New York: The subway takes you just about anywhere you need to go. If you abhor crowds, taxis appear with magical frequency along all major thoroughfares, and hailing one is as simple as raising your hand. You can get across Manhattan for about $9. If all else fails, hire a car or grab a gypsy cab—you’re taking your chances, but isn’t that what life’s all about? Streets are laid out in a methodical, logical fashion, and even if you elect to walk, it’s pretty much flat everywhere you go. If you own a car, be prepared to pay to park anywhere, but you’ll find a garage eventually, or just double park—no one seems to mind.

San Francisco: The subway takes you just about anywhere you need to go, as long as it’s along Market Street. If you want to take BART rather than MUNI to go to the East Bay, you will need to pay a separate fee based on the distance you travel, so it’s a crap shoot and you’ll always end up with a stupid BART pass with more money on it than you needed. Taxis are mythical creatures you sometimes see racing down the street, and they never stop for you. When you call to have one pick you up, you need to know your address even if you’re at a restaurant, and intersections don’t count. Getting into a taxi costs $4 before you go anywhere, and getting across town will cost $16. Don’t ask an Oakland taxi to take you into San Francisco or vice versa; they won’t do it. Streets are laid out based on whim and fancy, turning from two-way to one-way to the-other-way at random. And if you elect to walk, be sure your health insurance premiums are paid up. There is no such thing as “flat.” Likewise, there is no such thing as parking. San Franciscans seem to buy cars only so they can find perfect parking and never drive them again.

Conclusion: You don’t enjoy your expensive apartment in New York because it’s always so convenient to go somewhere else. San Francisco forces you to stay home because, even though it is a small city, actually getting anywhere is a nightmare.

Advantage: San Francisco, where you can benefit from all that money you’re spending on housing.


New York: In a word, perfection. Concerts of every imaginable type by the famous, nearly famous, and infamous. The stuff you see on the streets is better than the acts appearing on stages nearly anywhere else. World-class museums that set the standards. Art out the butthole, sometimes literally. Every movie opens there first, and no musical or stage show is considered a real show unless it makes it to Broadway. Carnegie Hall continues to hold the appeal it always did, and every Christmas those Rockettes still kick up their heels before Santa drops from the ceiling in his magic sleigh. There is, literally, nothing more anyone could want.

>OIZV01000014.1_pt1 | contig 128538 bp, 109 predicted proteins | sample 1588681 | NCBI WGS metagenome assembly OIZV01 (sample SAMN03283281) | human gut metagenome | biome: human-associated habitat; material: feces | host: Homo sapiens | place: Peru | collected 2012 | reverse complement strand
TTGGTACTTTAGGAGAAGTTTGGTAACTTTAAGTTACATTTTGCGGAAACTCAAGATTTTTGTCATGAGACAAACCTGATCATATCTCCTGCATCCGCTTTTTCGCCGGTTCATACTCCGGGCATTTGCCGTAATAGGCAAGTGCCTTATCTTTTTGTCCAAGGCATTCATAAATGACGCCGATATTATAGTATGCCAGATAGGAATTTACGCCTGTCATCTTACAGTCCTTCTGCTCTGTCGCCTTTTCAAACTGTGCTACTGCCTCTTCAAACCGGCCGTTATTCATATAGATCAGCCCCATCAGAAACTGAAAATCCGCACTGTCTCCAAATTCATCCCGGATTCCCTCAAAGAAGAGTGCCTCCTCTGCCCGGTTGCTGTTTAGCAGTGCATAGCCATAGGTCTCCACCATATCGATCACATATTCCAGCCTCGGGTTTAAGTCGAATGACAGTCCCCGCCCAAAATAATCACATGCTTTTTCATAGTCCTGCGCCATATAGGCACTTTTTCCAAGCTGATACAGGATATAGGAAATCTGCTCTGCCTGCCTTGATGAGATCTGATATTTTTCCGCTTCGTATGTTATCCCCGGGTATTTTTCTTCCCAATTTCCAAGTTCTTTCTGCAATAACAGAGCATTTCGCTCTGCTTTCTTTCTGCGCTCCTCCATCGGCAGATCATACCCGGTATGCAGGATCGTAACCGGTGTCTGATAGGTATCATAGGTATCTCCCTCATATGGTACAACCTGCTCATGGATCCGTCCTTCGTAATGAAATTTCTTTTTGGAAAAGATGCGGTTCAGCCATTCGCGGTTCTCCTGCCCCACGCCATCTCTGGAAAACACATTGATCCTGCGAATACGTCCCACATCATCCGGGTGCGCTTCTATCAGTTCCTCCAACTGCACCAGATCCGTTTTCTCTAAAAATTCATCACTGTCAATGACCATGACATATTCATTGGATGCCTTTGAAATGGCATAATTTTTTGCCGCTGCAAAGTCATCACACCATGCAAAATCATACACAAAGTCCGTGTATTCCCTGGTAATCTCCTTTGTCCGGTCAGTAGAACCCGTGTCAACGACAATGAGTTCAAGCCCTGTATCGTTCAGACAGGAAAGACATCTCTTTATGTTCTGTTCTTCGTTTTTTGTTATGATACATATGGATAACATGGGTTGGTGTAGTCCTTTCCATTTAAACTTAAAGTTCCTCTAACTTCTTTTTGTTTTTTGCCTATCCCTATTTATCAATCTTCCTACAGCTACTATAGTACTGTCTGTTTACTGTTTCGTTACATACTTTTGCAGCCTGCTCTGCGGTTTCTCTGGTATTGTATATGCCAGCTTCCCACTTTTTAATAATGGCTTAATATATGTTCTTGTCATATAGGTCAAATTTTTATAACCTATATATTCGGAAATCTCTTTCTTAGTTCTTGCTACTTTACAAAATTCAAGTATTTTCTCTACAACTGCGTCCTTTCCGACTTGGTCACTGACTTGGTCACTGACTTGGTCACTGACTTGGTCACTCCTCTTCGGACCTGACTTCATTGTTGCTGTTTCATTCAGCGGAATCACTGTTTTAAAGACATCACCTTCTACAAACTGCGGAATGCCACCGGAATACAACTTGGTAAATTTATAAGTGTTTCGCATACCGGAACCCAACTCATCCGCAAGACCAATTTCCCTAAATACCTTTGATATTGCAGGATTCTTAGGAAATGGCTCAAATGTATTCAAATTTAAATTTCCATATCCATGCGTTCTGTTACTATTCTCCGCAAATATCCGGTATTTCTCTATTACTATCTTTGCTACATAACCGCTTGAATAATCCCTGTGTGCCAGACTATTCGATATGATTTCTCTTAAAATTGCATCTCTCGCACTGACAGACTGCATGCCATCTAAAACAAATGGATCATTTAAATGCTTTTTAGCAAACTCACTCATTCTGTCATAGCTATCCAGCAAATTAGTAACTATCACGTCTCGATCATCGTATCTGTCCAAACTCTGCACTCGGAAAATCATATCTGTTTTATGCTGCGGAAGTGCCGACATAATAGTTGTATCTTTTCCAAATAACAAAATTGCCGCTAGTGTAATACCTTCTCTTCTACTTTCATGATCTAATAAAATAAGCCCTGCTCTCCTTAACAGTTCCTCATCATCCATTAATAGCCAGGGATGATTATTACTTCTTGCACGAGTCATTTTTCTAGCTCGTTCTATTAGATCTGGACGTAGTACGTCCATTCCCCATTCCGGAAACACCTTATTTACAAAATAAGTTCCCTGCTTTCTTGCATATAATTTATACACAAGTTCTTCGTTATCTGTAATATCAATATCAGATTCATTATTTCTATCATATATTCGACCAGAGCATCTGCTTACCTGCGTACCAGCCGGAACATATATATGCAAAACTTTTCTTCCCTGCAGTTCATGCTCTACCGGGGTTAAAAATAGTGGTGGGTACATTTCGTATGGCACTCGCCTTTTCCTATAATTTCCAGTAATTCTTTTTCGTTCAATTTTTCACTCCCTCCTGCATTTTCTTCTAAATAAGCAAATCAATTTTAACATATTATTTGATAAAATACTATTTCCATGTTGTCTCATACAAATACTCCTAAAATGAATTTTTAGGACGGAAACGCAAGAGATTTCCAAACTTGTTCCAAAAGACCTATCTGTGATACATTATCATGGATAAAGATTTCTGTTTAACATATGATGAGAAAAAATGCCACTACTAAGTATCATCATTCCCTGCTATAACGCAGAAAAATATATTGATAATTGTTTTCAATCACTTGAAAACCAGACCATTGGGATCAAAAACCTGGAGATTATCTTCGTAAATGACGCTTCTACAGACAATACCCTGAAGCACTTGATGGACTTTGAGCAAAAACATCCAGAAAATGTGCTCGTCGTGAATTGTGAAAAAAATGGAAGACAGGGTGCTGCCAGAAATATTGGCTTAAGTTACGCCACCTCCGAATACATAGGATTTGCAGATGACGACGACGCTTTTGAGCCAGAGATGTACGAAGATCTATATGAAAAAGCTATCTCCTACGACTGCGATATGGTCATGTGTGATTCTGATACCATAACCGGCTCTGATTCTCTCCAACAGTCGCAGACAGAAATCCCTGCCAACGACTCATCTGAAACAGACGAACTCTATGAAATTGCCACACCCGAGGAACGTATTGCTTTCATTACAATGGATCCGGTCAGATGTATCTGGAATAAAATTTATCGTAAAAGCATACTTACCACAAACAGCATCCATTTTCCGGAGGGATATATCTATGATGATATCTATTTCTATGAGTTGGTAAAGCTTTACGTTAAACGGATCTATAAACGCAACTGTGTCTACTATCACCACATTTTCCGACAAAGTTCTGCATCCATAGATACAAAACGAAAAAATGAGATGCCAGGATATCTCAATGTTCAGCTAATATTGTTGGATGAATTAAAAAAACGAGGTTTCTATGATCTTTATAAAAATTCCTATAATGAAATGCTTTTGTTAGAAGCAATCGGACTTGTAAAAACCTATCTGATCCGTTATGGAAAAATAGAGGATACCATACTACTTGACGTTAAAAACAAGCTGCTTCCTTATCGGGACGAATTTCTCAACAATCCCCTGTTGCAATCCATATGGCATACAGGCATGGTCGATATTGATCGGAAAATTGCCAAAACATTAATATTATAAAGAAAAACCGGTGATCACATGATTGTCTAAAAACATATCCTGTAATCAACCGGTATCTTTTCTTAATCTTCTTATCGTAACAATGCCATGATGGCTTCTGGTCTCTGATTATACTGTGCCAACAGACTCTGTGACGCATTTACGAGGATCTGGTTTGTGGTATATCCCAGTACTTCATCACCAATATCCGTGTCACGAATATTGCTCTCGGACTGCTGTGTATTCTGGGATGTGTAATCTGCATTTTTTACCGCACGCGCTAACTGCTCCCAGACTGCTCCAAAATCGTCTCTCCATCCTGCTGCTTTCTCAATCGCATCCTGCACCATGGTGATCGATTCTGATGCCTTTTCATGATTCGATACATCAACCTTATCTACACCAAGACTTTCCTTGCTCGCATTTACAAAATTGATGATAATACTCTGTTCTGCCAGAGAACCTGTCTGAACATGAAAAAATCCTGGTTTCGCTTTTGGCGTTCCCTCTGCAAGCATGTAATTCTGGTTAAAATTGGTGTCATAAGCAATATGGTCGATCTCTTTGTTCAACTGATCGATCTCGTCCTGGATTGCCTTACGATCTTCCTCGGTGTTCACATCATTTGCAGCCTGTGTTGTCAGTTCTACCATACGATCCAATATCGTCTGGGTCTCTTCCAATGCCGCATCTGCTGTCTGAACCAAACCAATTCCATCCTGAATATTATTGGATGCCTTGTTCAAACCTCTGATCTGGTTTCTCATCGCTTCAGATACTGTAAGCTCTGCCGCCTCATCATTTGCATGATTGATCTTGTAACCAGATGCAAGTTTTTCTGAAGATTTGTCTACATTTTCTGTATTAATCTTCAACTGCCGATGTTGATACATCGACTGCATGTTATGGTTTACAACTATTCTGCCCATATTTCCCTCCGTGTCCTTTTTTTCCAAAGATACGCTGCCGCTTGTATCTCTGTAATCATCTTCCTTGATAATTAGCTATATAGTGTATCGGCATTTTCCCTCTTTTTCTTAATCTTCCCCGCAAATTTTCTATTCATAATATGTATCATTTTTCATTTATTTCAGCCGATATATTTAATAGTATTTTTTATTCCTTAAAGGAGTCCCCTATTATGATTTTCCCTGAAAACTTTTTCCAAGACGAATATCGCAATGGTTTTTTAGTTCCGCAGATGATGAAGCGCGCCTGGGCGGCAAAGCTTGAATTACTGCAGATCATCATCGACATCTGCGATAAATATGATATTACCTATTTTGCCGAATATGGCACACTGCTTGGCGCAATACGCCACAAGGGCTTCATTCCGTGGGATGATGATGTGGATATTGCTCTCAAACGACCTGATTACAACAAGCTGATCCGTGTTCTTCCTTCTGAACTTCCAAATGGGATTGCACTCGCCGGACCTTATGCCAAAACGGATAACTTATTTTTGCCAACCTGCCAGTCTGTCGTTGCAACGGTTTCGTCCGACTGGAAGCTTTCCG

San Francisco: You can wear denim and Chucks to the opera. And I’m talking Levi’s 501s, not Earnest Sewns. Wicked made its debut here for “tweaking” before moving to Broadway to become last year’s most successful bore. This year, they’re trying the same thing with a musical version of Anne Rice’s Lestat, with music by Elton John. I’m not making this up. David Mamet lives somewhere around here. I think. Anyway, people curse a lot about real estate. Sony built a great big mall no one goes to. The most famous theatre, the Fillmore, is a dump, and for Christmas, Macy’s builds a giant tinsel Christmas tree on the front of the store in Union Square.

Conclusion: New York is the most culturally advanced city in the United States, if not the world. Something is always happening and you’re always invited.

Advantage: San Francisco. You will never feel out of the loop or discouraged that you missed anything. No one will ever ask, “Did you see so-and-so at such-and-such? It was/they were marvelous!” because no one did.


As you can plainly see, San Francisco wins the competition hands down. That’s why I live here! Why would anyone want to live anywhere else?

I’d love to stay and chat, but I must dash off. I need to grab two sweaters and a jacket before I stand in line for 20 minutes at the local not-Starbucks while the overly friendly and oddly pierced counter employees talk to the tattoo artist in front of me about their Burning Man art project (something about dinosaurs and wizards) before I still pay $4 for a latte (tipping encouraged) so I can wait 30 minutes for the right MUNI train to take me somewhere other than the Embarcadero. That way I can get to work near the ballpark, which is named after a telephone company instead of the local team. I just can’t wait for the world premiere of the new Cirque du Soleil extravaganza there this winter. God, life is rich!

Lance Arthur runs rampant across the web, ignoring conventional wisdom while trashing his reputation and inspiring others to acts of absurd pointlessness. He lives in San Francisco with a cat and no boyfriend, so feel free to send a dating resume and qualifications post haste. More by Lance Arthur